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Free Radic Biol Med. 2013 Mar;56:112-22. doi: 10.1016/j.freeradbiomed.2012.11.017. Epub 2012 Dec 5.

Loss of oxidative stress tolerance in hypertension is linked to reduced catalase activity and increased c-Jun NH2-terminal kinase activation.

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Department of Pharmacology and Therapeutics, Faculty of Medicine, University of Porto, 4200-319 Porto, Portugal.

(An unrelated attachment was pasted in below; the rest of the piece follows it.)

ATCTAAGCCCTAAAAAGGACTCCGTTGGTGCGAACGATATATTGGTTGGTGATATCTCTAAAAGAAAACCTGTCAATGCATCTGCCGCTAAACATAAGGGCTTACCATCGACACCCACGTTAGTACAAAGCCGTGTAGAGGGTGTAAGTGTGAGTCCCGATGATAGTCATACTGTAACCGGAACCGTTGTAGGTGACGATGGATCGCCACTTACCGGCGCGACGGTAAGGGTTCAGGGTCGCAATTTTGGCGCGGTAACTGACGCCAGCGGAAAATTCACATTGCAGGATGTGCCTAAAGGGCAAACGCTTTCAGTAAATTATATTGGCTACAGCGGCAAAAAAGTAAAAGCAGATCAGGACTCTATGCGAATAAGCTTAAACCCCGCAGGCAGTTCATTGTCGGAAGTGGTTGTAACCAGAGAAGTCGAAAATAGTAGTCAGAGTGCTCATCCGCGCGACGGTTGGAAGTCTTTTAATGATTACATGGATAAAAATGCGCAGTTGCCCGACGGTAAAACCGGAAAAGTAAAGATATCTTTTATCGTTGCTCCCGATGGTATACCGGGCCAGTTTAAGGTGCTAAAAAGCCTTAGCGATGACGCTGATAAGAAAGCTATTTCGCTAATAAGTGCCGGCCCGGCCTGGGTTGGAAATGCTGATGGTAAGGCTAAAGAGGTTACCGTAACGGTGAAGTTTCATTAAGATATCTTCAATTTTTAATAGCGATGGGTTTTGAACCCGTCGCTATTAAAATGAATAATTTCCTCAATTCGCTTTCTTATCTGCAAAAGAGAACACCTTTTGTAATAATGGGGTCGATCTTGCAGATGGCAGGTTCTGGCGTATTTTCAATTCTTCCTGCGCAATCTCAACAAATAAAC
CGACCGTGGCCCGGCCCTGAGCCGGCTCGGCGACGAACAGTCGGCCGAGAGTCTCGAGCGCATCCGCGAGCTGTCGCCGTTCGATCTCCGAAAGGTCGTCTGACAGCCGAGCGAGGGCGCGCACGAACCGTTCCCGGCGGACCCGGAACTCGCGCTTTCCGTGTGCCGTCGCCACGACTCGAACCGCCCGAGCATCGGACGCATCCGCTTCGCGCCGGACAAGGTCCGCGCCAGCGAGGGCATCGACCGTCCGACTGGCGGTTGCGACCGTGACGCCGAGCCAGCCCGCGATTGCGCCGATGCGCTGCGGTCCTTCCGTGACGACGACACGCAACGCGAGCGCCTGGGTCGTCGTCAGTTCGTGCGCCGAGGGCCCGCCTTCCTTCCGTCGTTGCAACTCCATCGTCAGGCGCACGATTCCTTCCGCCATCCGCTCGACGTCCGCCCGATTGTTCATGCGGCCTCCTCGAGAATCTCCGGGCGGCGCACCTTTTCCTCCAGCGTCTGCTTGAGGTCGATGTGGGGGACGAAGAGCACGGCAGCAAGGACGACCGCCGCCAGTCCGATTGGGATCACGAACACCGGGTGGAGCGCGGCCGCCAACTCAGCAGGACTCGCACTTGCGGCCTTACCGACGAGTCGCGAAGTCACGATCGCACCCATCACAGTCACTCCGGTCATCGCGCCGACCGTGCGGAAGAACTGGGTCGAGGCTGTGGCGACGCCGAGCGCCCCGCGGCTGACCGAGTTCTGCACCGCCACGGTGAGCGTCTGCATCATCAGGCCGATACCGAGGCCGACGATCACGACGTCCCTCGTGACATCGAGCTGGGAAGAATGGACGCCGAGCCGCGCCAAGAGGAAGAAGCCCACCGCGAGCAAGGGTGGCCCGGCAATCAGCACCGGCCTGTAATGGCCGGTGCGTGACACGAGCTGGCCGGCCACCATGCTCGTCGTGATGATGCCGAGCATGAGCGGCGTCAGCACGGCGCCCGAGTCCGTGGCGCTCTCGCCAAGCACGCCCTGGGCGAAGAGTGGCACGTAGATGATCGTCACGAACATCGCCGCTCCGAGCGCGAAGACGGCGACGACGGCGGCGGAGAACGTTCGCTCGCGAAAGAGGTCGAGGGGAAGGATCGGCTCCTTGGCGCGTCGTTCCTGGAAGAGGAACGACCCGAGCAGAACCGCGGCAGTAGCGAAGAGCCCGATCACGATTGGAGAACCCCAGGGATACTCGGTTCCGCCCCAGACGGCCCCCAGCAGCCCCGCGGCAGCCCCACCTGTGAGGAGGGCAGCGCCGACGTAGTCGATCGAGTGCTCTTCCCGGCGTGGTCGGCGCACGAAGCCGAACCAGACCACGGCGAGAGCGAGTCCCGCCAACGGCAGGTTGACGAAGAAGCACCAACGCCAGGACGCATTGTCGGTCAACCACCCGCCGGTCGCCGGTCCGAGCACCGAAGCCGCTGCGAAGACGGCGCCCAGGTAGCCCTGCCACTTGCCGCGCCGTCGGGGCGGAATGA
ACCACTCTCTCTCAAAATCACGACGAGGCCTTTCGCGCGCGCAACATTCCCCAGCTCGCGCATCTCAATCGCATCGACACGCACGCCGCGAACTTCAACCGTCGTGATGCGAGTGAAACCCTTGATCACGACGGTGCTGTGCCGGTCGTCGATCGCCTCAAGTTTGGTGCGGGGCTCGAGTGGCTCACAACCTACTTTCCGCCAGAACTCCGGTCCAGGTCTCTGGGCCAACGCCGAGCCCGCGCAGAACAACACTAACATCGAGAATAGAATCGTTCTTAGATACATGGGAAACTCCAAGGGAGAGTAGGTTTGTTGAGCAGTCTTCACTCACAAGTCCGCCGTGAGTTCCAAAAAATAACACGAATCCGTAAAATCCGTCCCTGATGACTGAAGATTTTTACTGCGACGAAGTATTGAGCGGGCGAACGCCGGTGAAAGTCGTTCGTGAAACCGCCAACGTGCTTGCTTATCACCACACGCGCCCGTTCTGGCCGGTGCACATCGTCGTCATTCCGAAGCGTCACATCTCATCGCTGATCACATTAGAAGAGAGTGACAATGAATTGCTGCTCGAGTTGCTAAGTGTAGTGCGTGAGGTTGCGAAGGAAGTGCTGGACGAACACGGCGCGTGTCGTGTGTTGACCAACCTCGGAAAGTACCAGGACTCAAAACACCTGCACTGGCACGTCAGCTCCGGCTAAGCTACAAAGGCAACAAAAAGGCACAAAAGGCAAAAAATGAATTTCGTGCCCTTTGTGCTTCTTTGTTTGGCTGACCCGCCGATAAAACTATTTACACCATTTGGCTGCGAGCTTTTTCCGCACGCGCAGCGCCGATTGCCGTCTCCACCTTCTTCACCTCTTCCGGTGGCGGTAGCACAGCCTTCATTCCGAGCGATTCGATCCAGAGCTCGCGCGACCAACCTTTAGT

Hypertension is accompanied by increased levels of reactive oxygen species, which may contribute to progressive renal injury and dysfunction. Here we tested the hypothesis that sensitivity to exogenous hydrogen peroxide (H(2)O(2)) is enhanced in immortalized renal proximal tubular epithelial cells from spontaneously hypertensive rats (SHR) compared to normotensive control Wistar Kyoto rats (WKY). We found that SHR cells were more sensitive to H(2)O(2)-induced cell death than WKY cells. Lower survival in SHR cells correlated with increased DNA fragmentation, chromatin condensation, and caspase-3 activity, indicating apoptosis. H(2)O(2) degradation was slower in SHR than in WKY cells, suggesting that reduced antioxidant enzyme activity might be the basis for their increased sensitivity. In fact, catalase activity was downregulated in SHR cells, whereas glutathione peroxidase activity was similar in both cell types. We next examined whether MAPK signaling pathways contributed to H(2)O(2)-mediated apoptosis. Inhibition of c-Jun NH(2)-terminal kinase (JNK) with SP600125 partially rescued H(2)O(2)-induced apoptosis in WKY but not in SHR cells. In addition, p54 JNK2 isoform was robustly phosphorylated by H(2)O(2), this effect being more pronounced in SHR cells. Together, these results suggest that the survival disadvantage of SHR cells upon exposure to H(2)O(2) stems from impaired antioxidant mechanisms and activated JNK proapoptotic signaling pathways.

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